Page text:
By Muyiwa Adetiba
I have to be careful how I tell the following stories; not because they are not true, but because I do not want the personalities involved to identify themselves or be identified by those who are familiar with any of the stories. At the same time, I do not want to distort the stories to such an extent that their veracity, which is the core of my message, is lost. One of the stories involves two friends who pulled out of an agency to set up their own enterprise. The two had different personalities which led them to have different social lives but seemed to complement each other in business. They both brought different sets of skills to the enterprise in any case.
One was out going and made friends very easily. He was the one likely to be invited to parties. He was also the one likely to bring girls to the office or close early to go on ‘business dates’. The other chap was an introvert who was likely to go home straight after work or go to church. He was also the one who stayed at the office balancing the books and doing the general administrative work that ensured that the enterprise was run profitably.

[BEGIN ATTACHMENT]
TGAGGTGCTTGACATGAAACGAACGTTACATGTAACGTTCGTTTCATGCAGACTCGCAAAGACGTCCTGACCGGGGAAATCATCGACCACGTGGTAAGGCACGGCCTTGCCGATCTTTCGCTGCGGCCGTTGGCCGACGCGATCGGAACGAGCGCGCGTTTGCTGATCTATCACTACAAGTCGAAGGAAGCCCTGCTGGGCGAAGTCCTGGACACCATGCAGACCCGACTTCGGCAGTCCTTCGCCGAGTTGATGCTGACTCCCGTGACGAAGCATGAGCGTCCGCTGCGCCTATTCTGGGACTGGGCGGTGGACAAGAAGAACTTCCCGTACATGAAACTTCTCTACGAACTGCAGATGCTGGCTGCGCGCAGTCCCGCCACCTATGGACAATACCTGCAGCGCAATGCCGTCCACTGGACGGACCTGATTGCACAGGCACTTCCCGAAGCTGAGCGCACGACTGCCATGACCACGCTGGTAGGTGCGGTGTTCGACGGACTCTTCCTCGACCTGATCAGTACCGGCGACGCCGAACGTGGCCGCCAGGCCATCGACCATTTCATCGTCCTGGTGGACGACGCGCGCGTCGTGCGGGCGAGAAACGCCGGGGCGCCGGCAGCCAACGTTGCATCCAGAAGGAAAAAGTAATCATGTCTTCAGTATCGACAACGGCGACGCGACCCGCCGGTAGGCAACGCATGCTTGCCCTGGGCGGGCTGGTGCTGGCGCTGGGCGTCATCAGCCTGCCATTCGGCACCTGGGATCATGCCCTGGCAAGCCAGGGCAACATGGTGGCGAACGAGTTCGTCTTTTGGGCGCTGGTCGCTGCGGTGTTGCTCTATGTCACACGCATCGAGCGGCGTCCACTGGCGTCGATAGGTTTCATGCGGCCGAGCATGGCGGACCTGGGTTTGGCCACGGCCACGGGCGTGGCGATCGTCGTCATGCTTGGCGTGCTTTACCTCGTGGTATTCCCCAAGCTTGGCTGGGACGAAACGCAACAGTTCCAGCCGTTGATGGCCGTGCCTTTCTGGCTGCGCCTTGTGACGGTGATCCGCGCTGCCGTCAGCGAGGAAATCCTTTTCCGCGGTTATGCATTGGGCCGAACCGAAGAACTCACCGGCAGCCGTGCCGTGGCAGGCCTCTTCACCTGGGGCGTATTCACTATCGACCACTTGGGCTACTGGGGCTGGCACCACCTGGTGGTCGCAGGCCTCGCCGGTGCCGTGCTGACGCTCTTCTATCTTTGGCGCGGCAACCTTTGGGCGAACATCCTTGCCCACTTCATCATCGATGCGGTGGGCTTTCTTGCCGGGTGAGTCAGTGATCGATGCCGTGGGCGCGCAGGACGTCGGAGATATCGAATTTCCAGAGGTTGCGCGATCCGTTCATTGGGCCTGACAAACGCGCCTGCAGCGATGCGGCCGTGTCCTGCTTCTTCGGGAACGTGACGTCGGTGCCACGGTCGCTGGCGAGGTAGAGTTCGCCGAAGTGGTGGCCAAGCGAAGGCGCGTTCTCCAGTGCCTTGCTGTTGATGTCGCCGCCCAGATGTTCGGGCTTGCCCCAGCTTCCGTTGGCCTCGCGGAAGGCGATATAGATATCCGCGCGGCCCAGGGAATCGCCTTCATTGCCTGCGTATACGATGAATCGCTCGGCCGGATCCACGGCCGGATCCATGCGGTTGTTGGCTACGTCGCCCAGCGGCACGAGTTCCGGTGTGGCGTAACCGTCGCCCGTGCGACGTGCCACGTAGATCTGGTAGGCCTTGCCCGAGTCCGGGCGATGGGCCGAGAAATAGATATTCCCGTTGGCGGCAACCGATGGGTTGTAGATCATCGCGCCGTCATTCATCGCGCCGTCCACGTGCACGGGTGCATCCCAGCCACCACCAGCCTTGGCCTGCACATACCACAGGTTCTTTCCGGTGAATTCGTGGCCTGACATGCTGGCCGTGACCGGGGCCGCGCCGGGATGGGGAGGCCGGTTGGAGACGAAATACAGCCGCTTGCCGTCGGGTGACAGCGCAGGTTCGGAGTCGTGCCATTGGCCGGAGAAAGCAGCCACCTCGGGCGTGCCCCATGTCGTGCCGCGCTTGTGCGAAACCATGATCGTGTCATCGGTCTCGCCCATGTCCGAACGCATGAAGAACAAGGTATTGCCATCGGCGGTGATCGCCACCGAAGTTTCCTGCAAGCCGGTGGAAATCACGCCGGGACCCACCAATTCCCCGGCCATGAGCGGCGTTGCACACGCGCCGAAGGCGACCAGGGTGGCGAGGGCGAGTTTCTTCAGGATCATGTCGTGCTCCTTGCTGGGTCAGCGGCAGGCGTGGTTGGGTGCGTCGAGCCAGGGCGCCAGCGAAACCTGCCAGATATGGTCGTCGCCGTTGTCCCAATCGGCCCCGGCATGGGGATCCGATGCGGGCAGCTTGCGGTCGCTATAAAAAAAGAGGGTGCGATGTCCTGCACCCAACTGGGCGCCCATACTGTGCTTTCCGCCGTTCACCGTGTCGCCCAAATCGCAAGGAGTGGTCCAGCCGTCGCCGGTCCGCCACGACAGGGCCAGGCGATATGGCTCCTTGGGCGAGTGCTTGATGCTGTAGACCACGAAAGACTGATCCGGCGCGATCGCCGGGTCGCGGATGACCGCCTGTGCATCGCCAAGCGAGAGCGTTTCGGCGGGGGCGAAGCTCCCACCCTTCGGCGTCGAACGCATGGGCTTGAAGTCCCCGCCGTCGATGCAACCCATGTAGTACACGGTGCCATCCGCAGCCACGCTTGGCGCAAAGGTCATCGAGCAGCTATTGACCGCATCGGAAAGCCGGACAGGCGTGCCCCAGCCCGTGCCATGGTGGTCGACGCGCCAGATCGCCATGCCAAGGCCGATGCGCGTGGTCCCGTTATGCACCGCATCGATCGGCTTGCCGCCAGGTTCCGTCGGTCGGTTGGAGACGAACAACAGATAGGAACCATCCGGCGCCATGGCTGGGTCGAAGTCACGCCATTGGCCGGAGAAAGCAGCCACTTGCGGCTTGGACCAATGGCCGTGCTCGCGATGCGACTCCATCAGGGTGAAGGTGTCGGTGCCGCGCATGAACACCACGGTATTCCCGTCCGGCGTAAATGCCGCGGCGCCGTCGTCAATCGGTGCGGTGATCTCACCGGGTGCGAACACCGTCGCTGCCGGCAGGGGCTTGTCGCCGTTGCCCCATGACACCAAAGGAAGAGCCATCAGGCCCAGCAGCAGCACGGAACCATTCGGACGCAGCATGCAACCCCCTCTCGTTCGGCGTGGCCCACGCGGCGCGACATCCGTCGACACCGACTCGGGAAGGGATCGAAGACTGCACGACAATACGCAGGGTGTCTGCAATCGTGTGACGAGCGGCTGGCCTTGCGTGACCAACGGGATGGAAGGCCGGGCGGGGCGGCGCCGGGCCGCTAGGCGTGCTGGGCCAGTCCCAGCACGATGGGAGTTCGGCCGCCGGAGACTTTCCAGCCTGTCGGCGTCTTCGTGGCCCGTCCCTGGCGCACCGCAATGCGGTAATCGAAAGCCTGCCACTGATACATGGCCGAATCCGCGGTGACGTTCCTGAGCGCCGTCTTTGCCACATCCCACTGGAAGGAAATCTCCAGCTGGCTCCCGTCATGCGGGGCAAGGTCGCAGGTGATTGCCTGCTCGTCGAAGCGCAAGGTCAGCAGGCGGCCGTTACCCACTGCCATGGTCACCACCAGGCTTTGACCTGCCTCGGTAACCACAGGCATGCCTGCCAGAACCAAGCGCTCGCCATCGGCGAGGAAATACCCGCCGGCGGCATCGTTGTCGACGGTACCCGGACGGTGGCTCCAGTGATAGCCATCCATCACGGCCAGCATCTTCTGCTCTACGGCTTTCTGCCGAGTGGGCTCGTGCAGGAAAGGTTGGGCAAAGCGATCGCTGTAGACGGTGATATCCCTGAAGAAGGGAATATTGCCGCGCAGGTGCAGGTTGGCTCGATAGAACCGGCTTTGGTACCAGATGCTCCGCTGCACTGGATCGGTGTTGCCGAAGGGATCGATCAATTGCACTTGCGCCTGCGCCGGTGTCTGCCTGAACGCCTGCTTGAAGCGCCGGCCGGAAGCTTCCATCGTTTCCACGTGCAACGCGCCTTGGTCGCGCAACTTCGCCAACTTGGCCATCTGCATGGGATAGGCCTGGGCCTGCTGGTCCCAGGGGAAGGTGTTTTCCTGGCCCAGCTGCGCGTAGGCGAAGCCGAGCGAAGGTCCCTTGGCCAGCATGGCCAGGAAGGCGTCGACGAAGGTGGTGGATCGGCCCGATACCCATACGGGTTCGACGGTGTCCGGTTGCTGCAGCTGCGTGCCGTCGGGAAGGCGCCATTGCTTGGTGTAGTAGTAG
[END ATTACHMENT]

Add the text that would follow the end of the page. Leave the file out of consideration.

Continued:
Sometimes, this meant he had to be firm in cutting the financial excesses of his partner. The extrovert was a natural marketer who not only brought jobs in regularly but kept the clients happy and made sure payments were made promptly. He also made the office environment lively whenever he was around. In ten years, the business had boomed. They had two cars each in addition to a pool car. They had also moved into their own houses. It seemed a perfect arrangement to outsiders. One brought jobs in, the other ran the office. Together, they executed the jobs.